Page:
KISSIMMEE, Fla. - It was 16 months ago the Mets pitched their rebuilding plan to David Wright, a blueprint Sandy Alderson used to kick-start the negotiations that eventually led to his eight-year, $138-million contract.
The Mets made Wright the richest player in franchise history. But with Season Two of that deal right around the corner, has the team made good on its promise to the captain?
After investing close to $90 million on free agents during the winter, the Mets still rank 22nd of 30 teams in 2014 payroll at $89 million. With lingering concerns about Ruben Tejada, shortstop Stephen Drew remains unsigned, and it now appears a questionable bullpen will be leaning on retread Jose Valverde as the primary setup man for Bobby Parnell.
In other words, this group seems to be another year from contention -- especially with Matt Harvey on the shelf -- and Wright, who turned 31 in December, isn't getting any younger. Does Wright believe that Alderson has stayed on message since that recruiting dinner near his Norfolk home?
"As far as the actual spending, we never sat there and discussed that," Wright said Wednesday. "We knew that we had all the money coming off the books this past winter, so Sandy obviously mentioned that.
"But as far as saying, we're going to get the payroll back up to where it was five or six years ago, that topic was never approached. Obviously I was under the assumption that when the money came off the books that we would have money to spend and we did."
To some degree, that is true. And Wright is thrilled by the signings of Curtis Granderson ($60 million), Bartolo Colon ($20 million) and Chris Young ($7.25 million) -- "he's had a ridiculous spring," Wright said of Young. But it's a fair question to ask if that is enough when the other New York team is about to begin its sixth consecutive season with a payroll above $200 million. Or how three of the other four NL East clubs are badly outspending the Mets.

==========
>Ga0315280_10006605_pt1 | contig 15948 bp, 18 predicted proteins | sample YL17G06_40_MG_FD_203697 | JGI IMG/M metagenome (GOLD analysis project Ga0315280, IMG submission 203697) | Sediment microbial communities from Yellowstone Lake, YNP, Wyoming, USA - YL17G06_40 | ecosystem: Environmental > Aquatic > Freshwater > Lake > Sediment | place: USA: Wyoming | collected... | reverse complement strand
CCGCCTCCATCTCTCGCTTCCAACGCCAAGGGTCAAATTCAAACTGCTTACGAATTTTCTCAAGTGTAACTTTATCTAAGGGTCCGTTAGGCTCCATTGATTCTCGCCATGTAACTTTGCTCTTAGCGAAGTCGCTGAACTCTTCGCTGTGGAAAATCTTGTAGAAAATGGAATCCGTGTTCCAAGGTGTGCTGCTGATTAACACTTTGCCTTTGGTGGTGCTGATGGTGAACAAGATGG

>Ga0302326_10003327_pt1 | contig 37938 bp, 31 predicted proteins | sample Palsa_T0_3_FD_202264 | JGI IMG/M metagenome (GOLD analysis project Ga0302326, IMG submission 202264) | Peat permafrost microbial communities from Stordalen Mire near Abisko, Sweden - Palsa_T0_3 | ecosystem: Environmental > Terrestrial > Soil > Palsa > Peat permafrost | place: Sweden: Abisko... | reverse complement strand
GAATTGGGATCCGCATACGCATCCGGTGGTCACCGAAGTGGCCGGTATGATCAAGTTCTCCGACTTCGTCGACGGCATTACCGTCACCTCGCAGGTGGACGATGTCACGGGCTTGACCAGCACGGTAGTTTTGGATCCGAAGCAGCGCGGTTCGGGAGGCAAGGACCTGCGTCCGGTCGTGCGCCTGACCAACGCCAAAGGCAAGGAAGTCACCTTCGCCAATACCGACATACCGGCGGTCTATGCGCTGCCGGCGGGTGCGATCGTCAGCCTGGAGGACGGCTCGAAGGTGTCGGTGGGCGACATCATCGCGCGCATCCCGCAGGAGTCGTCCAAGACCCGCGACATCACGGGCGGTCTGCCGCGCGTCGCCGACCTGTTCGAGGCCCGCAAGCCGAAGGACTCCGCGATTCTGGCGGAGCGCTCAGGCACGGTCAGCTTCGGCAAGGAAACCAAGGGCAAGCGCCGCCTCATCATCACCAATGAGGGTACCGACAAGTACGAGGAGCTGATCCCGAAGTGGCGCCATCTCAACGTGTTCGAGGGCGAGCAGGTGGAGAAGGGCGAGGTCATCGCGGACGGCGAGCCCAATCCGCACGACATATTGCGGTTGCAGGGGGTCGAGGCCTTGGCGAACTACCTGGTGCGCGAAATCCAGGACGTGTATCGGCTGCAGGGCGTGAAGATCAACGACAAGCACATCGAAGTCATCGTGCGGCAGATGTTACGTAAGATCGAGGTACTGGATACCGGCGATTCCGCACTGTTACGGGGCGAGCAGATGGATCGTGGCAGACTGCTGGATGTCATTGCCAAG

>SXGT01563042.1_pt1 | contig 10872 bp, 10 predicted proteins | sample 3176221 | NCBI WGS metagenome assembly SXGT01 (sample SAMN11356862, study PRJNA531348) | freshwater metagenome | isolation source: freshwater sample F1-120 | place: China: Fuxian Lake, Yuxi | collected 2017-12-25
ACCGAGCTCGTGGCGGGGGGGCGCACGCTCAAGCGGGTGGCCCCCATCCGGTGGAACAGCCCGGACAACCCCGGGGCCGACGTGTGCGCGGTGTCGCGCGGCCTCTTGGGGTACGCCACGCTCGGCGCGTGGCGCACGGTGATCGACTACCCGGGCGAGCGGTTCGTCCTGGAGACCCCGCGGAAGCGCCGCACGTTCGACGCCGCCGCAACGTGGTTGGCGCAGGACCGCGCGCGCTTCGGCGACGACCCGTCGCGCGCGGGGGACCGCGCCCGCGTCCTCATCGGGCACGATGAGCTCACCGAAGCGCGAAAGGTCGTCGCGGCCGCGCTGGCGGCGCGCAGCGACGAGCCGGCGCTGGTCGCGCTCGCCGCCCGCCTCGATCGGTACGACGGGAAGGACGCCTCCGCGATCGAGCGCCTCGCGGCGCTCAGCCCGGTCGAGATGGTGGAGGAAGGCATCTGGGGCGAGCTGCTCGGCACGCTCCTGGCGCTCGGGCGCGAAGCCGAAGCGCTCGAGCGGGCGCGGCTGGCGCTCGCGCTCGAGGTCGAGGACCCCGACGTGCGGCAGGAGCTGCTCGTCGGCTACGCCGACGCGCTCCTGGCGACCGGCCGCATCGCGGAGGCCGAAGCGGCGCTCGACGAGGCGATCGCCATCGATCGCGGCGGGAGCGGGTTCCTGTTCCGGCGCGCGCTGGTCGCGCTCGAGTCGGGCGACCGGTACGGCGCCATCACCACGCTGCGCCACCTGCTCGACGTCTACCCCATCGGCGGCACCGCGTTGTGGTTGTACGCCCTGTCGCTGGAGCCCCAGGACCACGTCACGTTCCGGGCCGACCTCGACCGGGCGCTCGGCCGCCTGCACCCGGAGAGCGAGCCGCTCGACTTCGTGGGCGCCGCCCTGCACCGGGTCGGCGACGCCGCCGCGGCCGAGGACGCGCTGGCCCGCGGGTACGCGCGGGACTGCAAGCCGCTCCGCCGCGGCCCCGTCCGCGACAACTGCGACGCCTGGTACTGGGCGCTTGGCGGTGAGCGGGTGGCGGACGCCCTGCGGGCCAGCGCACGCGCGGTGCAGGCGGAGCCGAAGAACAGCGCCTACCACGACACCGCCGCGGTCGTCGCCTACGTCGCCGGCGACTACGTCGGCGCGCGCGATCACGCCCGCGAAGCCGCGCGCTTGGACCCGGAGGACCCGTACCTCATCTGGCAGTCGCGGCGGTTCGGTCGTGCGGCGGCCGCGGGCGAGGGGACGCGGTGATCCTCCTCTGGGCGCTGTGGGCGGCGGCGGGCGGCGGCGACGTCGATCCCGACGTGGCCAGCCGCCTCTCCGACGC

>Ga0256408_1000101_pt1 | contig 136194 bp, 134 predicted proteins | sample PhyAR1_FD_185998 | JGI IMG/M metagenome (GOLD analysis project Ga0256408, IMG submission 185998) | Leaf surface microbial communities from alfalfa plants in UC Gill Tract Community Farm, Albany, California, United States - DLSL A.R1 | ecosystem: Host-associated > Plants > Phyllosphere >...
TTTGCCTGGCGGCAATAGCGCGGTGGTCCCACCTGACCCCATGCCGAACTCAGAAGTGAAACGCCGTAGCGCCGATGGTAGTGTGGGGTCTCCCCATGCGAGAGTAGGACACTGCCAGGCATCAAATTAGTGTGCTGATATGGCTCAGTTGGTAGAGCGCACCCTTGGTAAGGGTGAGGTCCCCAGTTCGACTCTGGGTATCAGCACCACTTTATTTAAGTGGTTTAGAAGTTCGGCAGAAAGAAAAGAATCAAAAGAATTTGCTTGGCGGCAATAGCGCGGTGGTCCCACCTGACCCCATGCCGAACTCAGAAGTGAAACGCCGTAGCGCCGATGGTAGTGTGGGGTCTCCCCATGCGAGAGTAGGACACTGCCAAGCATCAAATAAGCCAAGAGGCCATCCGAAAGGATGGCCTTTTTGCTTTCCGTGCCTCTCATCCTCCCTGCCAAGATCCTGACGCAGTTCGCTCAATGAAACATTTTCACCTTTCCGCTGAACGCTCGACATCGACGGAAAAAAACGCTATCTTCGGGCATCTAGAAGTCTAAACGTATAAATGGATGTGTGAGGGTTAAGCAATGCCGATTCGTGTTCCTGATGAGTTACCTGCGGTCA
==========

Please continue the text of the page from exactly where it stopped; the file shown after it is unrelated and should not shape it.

These questions become pertinent to Wright because he committed the rest of his career to playing in Flushing. There's no doubt Wright could have pushed his price higher by testing free agency. He took the safer bet instead.
But Wright also made a few financial concessions to the Mets. With a $16-million option for the 2013 season, he took only $11 million in the first year of the contract -- with $3 million of that deferred. His salary jumps to $20 million in each of the next five seasons, and there's another $12.5 million deferred.
It's not in the Bobby Bonilla stratosphere of delayed compensation, but Wright wanted to give the Mets some payroll flexibility to improve the team around him. For now, he sounds willing to be patient.
"I told them to basically structure it however you want," Wright said. "Whatever helps you guys out. Whatever helps us to put the best product on the field."
For Alderson, the "best product" is never going to be the same as the "most expensive," and with the GM entering his fourth season, Wright is familiar with his baseball philosophy by now. Alderson told him during the contract negotiations he would improve the Mets with a strong core of young power arms, and with the pitching-rich Giants fresh off the World Series win in 2012, Wright was sold.
With Noah Syndergaard expected in July, and Harvey on pace for Opening Day next season, Alderson is hoping that strategy comes to fruition in 2015. Developing players may be the ideal, but it can take a while. "Time will tell whether it's right or wrong," Wright said. "I feel like the moves we made have made us a much better team than we were in this spot last year."
And I knew going into this that it wasn't going to be a snap-your-fingers overnight fix."
"Do I think we can win this year? Of course. We've taken some small baby steps forward and now we're ready for the leap forward."Four of the eight teams that have spent less than the Mets for 2014 made the playoffs last season. The A's won the AL West. It's not always about the money, and with Wright's future inextricably tied to the Mets, he needs to believe that. We'll see if his faith has been misplaced.